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    Buffalo

    National River Arkansas

Harrison Community Garden Partners with Buffalo National River

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News Release Date: May 23, 2011
Contact: Caven Clark, 870/365-2790

The City of Harrison and Buffalo National River have entered into a unique partnership to reuse and recycle horse manure. The direct beneficiaries include Buffalo National River and the Harrison Community Garden. The Harrison Community Garden, located on the north side of Highway 62/65, directly across from Edwards Grocery, consists of a partnership of the City of Harrison, North Arkansas College, North Arkansas Partnership for Heath Education, and local volunteers. The City of Harrison has been instrumental in helping the group get established.  

Buffalo National River’s horse camp at Steel Creek offers park visitors an opportunity to camp with their horses and ride the horse trails in the park’s upper district. There are 14 horse campsites available at Steel Creek. Campers are required to remove their horse’s byproducts from the campsite into a National Park Service-owned dumpster trailer so that it does not end up in the river, and the NPS was looking for a location to dispose of the manure.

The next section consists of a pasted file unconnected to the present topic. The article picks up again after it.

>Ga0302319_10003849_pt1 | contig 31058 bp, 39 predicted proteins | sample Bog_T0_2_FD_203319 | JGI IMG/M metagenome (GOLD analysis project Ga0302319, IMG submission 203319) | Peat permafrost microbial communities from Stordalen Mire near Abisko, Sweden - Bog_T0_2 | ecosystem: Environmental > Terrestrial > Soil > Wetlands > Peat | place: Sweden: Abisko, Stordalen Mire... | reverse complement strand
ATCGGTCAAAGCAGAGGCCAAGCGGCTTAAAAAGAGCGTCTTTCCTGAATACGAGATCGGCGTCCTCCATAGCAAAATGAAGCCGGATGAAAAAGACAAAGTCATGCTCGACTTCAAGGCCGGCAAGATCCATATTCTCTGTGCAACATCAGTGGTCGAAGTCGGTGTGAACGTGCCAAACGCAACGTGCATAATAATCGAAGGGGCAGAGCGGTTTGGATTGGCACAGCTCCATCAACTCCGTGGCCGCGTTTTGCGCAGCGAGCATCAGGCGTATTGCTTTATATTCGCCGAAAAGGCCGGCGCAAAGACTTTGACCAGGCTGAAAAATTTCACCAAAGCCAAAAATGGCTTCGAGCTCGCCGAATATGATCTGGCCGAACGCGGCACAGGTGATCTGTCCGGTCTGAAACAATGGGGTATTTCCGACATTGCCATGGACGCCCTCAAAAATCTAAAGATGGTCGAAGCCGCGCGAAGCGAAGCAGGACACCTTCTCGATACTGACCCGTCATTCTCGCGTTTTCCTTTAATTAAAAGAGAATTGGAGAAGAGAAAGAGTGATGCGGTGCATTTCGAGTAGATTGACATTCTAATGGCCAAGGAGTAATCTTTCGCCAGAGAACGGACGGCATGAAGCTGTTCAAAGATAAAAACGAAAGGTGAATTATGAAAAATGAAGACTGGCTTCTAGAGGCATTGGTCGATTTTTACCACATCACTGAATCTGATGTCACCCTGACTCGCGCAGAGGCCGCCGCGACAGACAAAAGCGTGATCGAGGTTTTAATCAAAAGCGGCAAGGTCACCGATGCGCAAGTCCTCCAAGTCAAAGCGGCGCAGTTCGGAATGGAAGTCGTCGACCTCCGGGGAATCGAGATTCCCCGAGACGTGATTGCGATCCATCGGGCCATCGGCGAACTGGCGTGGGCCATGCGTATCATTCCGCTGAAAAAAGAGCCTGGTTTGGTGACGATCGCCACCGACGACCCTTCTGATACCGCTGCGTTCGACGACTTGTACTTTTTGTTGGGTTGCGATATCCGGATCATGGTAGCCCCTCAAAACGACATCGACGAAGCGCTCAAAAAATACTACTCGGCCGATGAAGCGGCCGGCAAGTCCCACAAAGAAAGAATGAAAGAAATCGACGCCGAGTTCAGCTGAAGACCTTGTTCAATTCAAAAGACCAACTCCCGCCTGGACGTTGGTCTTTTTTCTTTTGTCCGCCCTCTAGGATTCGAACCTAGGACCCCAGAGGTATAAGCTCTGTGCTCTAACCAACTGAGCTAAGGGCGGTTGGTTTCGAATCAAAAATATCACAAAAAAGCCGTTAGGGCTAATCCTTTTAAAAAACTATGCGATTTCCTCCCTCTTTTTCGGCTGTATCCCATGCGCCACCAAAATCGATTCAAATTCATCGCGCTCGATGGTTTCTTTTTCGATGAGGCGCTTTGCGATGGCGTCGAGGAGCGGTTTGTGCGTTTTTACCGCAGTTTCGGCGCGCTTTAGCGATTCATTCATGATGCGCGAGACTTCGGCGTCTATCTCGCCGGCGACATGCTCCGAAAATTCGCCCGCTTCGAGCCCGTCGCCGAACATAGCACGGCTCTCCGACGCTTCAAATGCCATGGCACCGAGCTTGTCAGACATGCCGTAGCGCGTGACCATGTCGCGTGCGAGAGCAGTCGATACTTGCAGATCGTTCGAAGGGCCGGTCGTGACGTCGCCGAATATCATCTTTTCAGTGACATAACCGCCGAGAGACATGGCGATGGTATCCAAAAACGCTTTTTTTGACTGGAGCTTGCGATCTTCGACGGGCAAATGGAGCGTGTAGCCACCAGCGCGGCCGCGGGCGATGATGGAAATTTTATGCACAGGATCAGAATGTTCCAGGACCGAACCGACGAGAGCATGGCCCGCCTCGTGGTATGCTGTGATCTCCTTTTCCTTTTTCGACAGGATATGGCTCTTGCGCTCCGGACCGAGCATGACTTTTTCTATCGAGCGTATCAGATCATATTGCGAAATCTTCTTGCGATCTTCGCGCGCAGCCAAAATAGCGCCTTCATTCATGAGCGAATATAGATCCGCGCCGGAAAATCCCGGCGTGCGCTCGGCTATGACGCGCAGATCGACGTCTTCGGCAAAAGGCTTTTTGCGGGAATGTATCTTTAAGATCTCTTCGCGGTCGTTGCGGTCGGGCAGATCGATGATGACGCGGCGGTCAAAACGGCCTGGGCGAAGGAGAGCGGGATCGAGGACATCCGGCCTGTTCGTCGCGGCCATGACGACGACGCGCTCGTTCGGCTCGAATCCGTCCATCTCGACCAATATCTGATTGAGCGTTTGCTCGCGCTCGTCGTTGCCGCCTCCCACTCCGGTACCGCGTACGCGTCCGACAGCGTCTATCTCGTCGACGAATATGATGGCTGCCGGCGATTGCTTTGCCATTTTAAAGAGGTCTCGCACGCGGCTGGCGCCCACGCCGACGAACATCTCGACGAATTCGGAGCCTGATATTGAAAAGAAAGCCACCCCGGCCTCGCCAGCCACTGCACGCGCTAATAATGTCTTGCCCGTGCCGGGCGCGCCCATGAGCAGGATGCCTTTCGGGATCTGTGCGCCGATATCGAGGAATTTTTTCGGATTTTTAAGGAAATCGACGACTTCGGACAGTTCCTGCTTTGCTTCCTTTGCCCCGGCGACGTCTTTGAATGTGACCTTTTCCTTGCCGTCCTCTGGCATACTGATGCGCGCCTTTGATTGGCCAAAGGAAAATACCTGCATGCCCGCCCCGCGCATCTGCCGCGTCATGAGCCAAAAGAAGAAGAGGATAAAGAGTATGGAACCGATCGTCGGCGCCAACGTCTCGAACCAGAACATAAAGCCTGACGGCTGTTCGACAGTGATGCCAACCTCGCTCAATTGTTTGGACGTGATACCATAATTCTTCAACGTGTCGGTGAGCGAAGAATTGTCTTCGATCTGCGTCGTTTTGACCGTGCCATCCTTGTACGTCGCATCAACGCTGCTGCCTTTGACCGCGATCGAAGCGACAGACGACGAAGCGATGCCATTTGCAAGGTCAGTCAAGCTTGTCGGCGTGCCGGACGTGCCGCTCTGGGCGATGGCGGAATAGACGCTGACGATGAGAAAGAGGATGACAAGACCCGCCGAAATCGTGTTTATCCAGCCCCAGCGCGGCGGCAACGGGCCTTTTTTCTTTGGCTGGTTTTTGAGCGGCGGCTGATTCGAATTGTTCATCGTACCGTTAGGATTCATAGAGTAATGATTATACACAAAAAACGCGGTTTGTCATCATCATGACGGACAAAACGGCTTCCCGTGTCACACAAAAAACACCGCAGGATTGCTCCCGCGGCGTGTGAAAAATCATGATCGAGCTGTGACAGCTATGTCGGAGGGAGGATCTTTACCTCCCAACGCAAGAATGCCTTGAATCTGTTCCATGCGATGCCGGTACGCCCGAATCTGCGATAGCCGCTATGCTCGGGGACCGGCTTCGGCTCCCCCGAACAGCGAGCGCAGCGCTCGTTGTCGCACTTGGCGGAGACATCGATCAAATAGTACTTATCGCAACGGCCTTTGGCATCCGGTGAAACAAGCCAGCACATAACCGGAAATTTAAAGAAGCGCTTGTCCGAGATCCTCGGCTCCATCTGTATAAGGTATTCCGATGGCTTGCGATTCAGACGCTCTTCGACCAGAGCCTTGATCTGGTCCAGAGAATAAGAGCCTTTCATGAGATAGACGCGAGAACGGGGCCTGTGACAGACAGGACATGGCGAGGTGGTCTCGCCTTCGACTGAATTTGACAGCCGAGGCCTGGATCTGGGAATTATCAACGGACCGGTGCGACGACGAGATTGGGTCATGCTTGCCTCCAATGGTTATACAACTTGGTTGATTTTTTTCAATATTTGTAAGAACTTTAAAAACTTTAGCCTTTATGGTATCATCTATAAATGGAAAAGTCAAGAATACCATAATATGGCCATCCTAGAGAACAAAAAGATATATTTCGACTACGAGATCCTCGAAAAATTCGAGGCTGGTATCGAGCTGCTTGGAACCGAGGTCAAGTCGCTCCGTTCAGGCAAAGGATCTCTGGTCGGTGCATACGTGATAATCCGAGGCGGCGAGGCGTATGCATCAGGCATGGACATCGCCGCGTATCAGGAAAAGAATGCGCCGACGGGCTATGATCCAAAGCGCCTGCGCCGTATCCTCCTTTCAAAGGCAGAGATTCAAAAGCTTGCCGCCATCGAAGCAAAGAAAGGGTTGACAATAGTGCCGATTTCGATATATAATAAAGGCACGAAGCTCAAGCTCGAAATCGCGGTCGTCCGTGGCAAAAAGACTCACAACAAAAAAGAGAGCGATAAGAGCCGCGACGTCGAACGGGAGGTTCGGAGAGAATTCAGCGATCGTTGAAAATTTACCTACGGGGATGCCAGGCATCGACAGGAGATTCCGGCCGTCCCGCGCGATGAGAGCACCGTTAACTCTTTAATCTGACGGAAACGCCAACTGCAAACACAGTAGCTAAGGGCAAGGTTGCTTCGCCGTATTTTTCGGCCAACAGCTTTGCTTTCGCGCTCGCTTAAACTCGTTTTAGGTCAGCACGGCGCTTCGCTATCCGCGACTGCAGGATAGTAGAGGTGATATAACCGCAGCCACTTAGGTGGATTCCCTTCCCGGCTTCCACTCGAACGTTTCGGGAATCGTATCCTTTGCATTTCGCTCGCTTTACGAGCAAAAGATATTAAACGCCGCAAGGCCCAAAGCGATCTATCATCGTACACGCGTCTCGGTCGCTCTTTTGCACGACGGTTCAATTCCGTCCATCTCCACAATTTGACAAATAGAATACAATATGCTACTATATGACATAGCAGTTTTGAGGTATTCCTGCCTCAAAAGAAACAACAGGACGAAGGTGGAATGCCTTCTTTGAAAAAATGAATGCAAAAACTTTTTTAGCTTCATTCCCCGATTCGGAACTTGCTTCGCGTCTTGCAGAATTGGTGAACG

The Ozark Mountain Solid Waste District stepped in and assisted in bringing together Harrison’s Community Garden and Buffalo National River. Ozark Mountain Solid Waste District’s role is to promote responsible handling of all solid waste, including the recycling of electronics, waste tires, and the recyclable material collected in the six-county district. The opportunity to help find a home for the horse manure collected at Steel Creek brought a whole new dimension of solid waste diversion to their repertoire of services.  

Knowing that manure would serve a much higher purpose providing nutrients to the soil in family gardens, this partnership is a win-win for everyone involved. Recycling comes in many different forms. Buffalo National River found a local home for a waste product generated by park visitors, the Community Garden has a constant supply of fertilizer, and the District was able to save landfill space by diverting material to where it benefits the community.

Did You Know?

River view with forest wilderness adjacent.

Did you know that Buffalo National River has three federally designated wilderness areas within its boundaries? Totalling over 30,000 acres, the three areas capture the essence of the wild Ozarks.